Generic Entocort EC Availability

Entocort EC is a brand name of budesonide, approved by the FDA in the following formulation(s):

ENTOCORT EC (budesonide - capsule;oral)

  • Manufacturer: ASTRAZENECA
    Approval date: October 2, 2001
    Strength(s): 3MG [RLD] [AB]

Has a generic version of Entocort EC been approved?

A generic version of Entocort EC has been approved by the FDA. However, this does not mean that the product will necessarily be commercially available - possibly because of drug patents and/or drug exclusivity. The following products are equivalent to Entocort EC and have been approved by the FDA:

budesonide capsule;oral

  • Manufacturer: BARR LABS DIV TEVA
    Approval date: April 2, 2014
    Strength(s): 3MG [AB]
  • Manufacturer: MYLAN
    Approval date: May 16, 2011
    Strength(s): 3MG [AB]

Note: Fraudulent online pharmacies may attempt to sell an illegal generic version of Entocort EC. These medications may be counterfeit and potentially unsafe. If you purchase medications online, be sure you are buying from a reputable and valid online pharmacy. Ask your health care provider for advice if you are unsure about the online purchase of any medication.

See also: About generic drugs.

Related Patents

Patents are granted by the U.S. Patent and Trademark Office at any time during a drug's development and may include a wide range of claims.

  • Oral composition for the treatment of inflammatory bowel disease
    Patent 5,643,602
    Issued: July 1, 1997
    Inventor(s): Ulmius; Jan
    Assignee(s): Astra Aktiebolag
    An oral pharmaceutical composition is described for targeted slow release in the treatment of inflammatory bowel diseases. Also described are pharmaceutical compositions for peroral treatment targeted to different areas of the intestinal tract afflicted by ulcerative colitis and certain aspects of Crohn's disease.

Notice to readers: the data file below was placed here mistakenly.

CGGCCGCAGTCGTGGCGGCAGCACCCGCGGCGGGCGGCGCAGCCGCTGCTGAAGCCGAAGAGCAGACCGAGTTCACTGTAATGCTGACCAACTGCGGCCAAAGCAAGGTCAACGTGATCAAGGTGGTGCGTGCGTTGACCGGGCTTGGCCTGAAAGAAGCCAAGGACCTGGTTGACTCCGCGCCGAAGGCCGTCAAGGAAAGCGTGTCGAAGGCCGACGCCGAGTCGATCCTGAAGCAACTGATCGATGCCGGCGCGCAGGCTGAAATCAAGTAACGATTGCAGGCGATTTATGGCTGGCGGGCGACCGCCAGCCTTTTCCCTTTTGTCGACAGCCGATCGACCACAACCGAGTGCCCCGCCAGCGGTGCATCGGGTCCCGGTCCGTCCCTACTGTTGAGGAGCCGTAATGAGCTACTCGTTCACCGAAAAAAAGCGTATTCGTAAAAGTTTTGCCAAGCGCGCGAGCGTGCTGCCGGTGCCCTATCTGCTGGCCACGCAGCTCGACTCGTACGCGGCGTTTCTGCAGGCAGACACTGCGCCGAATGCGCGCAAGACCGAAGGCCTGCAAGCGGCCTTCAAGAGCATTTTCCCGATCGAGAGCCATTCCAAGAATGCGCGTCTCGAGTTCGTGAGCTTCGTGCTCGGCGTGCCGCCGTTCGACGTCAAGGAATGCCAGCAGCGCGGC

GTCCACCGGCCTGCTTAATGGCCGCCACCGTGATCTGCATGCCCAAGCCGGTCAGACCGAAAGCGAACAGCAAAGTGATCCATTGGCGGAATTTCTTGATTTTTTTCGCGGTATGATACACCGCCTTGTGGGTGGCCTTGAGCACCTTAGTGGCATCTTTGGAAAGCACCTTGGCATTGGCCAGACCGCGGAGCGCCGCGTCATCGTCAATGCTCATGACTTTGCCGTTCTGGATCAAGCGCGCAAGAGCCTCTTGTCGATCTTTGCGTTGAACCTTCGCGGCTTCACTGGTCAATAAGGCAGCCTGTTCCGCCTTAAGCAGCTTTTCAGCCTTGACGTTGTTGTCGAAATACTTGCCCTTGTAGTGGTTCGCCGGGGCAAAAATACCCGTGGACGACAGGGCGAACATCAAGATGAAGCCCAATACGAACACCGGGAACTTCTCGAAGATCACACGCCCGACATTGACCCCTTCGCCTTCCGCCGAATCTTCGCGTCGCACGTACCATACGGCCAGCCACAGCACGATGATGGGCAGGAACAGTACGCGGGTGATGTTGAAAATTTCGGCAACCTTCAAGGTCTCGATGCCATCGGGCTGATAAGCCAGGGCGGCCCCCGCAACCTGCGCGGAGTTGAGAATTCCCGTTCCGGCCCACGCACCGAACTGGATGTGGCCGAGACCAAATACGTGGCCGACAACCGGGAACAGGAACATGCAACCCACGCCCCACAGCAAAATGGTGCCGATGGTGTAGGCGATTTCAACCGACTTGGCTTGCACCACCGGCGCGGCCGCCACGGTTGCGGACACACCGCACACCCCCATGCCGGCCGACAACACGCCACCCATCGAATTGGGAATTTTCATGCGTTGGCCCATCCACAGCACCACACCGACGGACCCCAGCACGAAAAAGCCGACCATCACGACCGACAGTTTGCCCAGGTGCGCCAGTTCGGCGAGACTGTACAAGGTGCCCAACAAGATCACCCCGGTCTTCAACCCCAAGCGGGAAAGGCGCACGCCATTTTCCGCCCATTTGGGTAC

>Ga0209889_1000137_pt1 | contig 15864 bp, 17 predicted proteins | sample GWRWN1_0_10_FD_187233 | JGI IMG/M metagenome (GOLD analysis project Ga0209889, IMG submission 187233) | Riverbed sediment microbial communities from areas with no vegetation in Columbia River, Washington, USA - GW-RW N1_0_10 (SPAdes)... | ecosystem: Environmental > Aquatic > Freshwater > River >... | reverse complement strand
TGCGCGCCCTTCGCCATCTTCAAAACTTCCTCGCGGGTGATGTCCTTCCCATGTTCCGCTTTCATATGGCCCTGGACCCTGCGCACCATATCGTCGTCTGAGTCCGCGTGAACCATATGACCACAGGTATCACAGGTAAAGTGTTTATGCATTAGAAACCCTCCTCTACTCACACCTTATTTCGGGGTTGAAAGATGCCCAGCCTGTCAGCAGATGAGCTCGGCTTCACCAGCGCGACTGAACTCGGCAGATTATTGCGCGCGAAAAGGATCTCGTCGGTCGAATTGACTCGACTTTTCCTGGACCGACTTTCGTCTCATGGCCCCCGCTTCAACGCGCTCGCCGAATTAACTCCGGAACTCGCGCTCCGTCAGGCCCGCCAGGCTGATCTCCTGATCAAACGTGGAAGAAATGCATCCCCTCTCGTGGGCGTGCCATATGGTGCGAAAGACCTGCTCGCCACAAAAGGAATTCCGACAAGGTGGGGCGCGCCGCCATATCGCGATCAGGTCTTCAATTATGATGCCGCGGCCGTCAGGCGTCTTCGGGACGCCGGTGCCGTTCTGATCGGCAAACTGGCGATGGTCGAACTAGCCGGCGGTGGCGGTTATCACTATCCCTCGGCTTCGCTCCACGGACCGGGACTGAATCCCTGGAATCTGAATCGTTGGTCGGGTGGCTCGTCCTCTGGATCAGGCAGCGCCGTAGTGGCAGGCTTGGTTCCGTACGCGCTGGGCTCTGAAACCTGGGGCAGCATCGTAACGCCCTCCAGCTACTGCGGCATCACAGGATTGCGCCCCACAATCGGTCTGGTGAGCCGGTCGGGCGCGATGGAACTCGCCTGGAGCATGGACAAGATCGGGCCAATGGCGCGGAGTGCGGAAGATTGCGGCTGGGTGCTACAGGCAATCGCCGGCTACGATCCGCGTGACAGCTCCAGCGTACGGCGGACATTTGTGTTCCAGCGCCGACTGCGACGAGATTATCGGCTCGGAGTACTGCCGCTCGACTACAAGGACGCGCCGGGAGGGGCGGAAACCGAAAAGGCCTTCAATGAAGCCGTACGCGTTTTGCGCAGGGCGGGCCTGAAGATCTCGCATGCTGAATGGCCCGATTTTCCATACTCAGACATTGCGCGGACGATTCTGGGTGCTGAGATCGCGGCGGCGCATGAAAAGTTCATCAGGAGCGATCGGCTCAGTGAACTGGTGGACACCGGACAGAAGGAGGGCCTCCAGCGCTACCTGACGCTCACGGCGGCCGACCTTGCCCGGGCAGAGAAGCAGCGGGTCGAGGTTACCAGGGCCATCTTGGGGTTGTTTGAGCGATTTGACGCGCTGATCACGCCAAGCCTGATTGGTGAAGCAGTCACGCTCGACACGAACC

Patent expiration dates:
    • July 1, 2014
      ✓ 
      Patent use: TREATMENT OF MILD TO MODERATE ACTIVE CHROHN'S DISEASE INVOLVING THE ILEUM AND/OR THE ASCENDING COLON AND THE MAINTENANCE OF CLINICAL REMISSION OF MILD TO MODERATE CROHN'S DISEASE INVOLVING THE ILEUM AND/OR ASCENDING COLON FOR UP TO 3 MONTHS
    • January 1, 2015
      ✓ 
      Pediatric exclusivity

Glossary

TermDefinition
Drug PatentA drug patent is assigned by the U.S. Patent and Trademark Office and assigns exclusive legal right to the patent holder to protect the proprietary chemical formulation. The patent assigns exclusive legal right to the inventor or patent holder, and may include entities such as the drug brand name, trademark, product dosage form, ingredient formulation, or manufacturing process A patent usually expires 20 years from the date of filing, but can be variable based on many factors, including development of new formulations of the original chemical, and patent infringement litigation.
Drug ExclusivityExclusivity is the sole marketing rights granted by the FDA to a manufacturer upon the approval of a drug and may run simultaneously with a patent. Exclusivity periods can run from 180 days to seven years depending upon the circumstance of the exclusivity grant.
RLDA Reference Listed Drug (RLD) is an approved drug product to which new generic versions are compared to show that they are bioequivalent. A drug company seeking approval to market a generic equivalent must refer to the Reference Listed Drug in its Abbreviated New Drug Application (ANDA). By designating a single reference listed drug as the standard to which all generic versions must be shown to be bioequivalent, FDA hopes to avoid possible significant variations among generic drugs and their brand name counterpart.
ABProducts meeting necessary bioequivalence requirements. Multisource drug products listed under the same heading (i.e., identical active ingredients(s), dosage form, and route(s) of administration) and having the same strength (see Therapeutic Equivalence-Related Terms, Pharmaceutical Equivalents) generally will be coded AB if a study is submitted demonstrating bioequivalence. In certain instances, a number is added to the end of the AB code to make a three character code (i.e., AB1, AB2, AB3, etc.). Three-character codes are assigned only in situations when more than one reference listed drug of the same strength has been designated under the same heading. Two or more reference listed drugs are generally selected only when there are at least two potential reference drug products which are not bioequivalent to each other. If a study is submitted that demonstrates bioequivalence to a specific listed drug product, the generic product will be given the same three-character code as the reference listed drug it was compared against.
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